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|2011 Racing Fixtures delayed
Racings governing body
today announced the sport has been forced to delay the publication of its 2011
fixture list due to uncertainty about the income it receives from the Horserace
Betting Levy, which has suffered dramatic declines recently.
- British Horseracing
Authority (BHA) delays publication of 2011 fixture list
- Racing industry holds
bookies and exchanges ultimately responsible for delay
- Racing calls for decisive
action after significant Horseracing Betting Levy drop
Representatives from across racing are united in
their view that bookmakers and betting exchanges are ultimately responsible for
the delay, as a result of the majority accessing loopholes to avoid providing
fair funding to the sport via the Levy.
The fixture list is
traditionally completed each year by mid July. The delay in the publication
means jockeys, trainers, racecourses, stable staff, farriers and others
directly involved in racing groups are unable to plan for 2011. In addition to
the 20,000 full-time workers in the sport, the impact of todays
announcement will also be felt by the 80,000 people who work indirectly within
racing, through industries including catering and hospitality.
decision by the British Horesracing Authority to delay publication comes after
a substantial drop in the 2010 Levy return and an uncertain 2011 position.
Despite the betting industry posting bumper profits in recent years, the amount
contributed to the Levy has gone into freefall. In 2009, the yield from the
Horseracing Betting Levy shrank by more than 20 per cent, from £115.3
million to £91.6 million. It has been reported that the 2010 Levy has
dropped even further to £76.5 million, a further fall of 17 per cent.
This would mean the Levy has dropped by more than a third in the last two years
alone as loopholes in the system are exploited, for example by bookmakers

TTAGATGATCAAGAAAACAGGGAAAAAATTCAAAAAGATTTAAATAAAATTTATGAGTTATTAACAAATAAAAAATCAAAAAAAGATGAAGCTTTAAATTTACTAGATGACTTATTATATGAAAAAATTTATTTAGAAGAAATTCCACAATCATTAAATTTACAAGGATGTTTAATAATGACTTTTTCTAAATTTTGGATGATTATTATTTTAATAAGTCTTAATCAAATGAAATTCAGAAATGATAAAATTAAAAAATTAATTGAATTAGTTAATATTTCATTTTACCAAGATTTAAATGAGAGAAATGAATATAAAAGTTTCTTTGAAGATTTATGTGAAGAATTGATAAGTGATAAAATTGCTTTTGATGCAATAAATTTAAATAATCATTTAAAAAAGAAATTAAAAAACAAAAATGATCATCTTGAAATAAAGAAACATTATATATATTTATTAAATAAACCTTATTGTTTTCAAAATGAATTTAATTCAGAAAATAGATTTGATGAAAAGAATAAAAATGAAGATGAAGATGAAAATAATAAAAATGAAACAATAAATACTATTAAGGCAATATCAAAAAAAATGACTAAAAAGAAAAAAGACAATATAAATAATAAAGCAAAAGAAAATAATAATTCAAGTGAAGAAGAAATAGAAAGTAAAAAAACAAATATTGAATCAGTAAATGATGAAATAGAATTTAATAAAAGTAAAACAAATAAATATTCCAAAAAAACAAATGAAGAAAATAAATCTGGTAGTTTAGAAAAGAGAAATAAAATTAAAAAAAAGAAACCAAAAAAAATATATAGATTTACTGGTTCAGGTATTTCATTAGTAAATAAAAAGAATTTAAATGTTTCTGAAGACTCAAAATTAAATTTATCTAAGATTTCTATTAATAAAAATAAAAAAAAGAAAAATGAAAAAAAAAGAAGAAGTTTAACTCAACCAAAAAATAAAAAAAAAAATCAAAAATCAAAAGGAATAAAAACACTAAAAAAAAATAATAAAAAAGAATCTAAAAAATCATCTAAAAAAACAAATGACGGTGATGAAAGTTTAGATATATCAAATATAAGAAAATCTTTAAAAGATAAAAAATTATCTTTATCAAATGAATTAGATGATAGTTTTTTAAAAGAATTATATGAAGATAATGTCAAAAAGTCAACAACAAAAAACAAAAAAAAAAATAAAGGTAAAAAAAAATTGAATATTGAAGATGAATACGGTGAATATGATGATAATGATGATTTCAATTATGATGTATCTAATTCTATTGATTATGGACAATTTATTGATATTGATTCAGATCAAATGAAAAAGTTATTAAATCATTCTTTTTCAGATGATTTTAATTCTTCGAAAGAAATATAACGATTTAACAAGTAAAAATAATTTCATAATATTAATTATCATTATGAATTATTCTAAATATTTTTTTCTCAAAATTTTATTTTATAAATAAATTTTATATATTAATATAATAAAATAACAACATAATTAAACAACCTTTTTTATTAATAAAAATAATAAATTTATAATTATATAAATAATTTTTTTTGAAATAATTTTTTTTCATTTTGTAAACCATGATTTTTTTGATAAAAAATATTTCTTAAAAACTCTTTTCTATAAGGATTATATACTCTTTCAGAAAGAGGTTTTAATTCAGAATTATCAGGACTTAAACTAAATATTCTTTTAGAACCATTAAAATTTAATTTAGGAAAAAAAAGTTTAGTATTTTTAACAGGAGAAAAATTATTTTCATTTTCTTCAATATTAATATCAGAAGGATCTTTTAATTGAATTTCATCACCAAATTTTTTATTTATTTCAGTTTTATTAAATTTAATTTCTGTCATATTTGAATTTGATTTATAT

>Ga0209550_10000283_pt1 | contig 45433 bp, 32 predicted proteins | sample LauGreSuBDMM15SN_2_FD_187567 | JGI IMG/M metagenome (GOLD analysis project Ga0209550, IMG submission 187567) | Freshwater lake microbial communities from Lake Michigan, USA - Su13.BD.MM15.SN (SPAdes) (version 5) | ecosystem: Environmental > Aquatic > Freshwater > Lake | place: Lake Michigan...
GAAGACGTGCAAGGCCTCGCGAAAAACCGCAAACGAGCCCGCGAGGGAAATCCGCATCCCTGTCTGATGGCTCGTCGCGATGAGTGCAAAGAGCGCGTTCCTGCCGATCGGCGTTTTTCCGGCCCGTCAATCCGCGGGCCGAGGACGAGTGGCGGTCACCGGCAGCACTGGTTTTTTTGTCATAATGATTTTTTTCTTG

moving and basing their online businesses offshore.
Chief Executive of the BHA, said
The BHA has been left with no
choice but to delay the publication of the 2011 fixture list in the face of the
current uncertainty about Levy income. This is massively frustrating,
particularly as in many ways the sports hard work to prepare for and beat
off the worst of the recession is going to plan. What we could not plan on was
the extent to which betting operators were going to take the Levy down through
exploiting loopholes. The Levy underpins the fixture list, tens of thousands of
people depend on it for their livelihoods and this year we are facing a
catastrophic cut in income from the Levy. It is not fair and not right that the
people working in racing should suffer as a result of the majority of the
betting industry looking to bypass the Levy in order to maximise their own
profits. It would be irresponsible for us to plan for 2011 when setting
fixtures now could ultimately result in racing being left out of pocket.
Decision makers should be in no doubt about what is happening and take urgent
Rupert Arnold, Chief Executive of the National
Trainers Federation, said:
This delay will make life increasingly
difficult for trainers. Prize money, a yards key income, has already
dropped significantly over the years, while at the same time the cost of
fielding a runner has gone up. If this carries on large numbers of trainers
will go out of business and stable staff will be laid off. Bookies need to wake
up to the increasing damage that this lack of funding is causing to the
grassroots of racing, and ensure they pay a more appropriate return to the
Paul Fisher, Chief Operating Officer of Jockey Club
Racecourses, which operates 14 leading racecourses in the UK and is scheduled
to host a quarter of the British racing calendar in 2010, said:
"Racecourses are businesses like any other, and it is important for us to
have certainty over fixtures and funding to plan our race days and events. We
make a major contribution to local jobs, tourism and growth and that is
important to communities in these difficult economic times. We have removed
more than £7 million in costs across our business for two years in
succession as a necessary response to difficult financial conditions. Anything
that delivers a further blow is something racing can ill-afford."
2009, the yield fell by over 20%, from £115.3m to £91.6m. It has
been widely reported that the 2010 levy is likely to drop further to
£76.5m in 2010 this is a further drop of 17%. The levy will have
dropped by more than a third in the last two years alone · Negotiations
are currently underway for the 50th Levy scheme. Racing has put forward a
reasoned case that this should be structured to deliver a yield to racing of
between £130m and £150m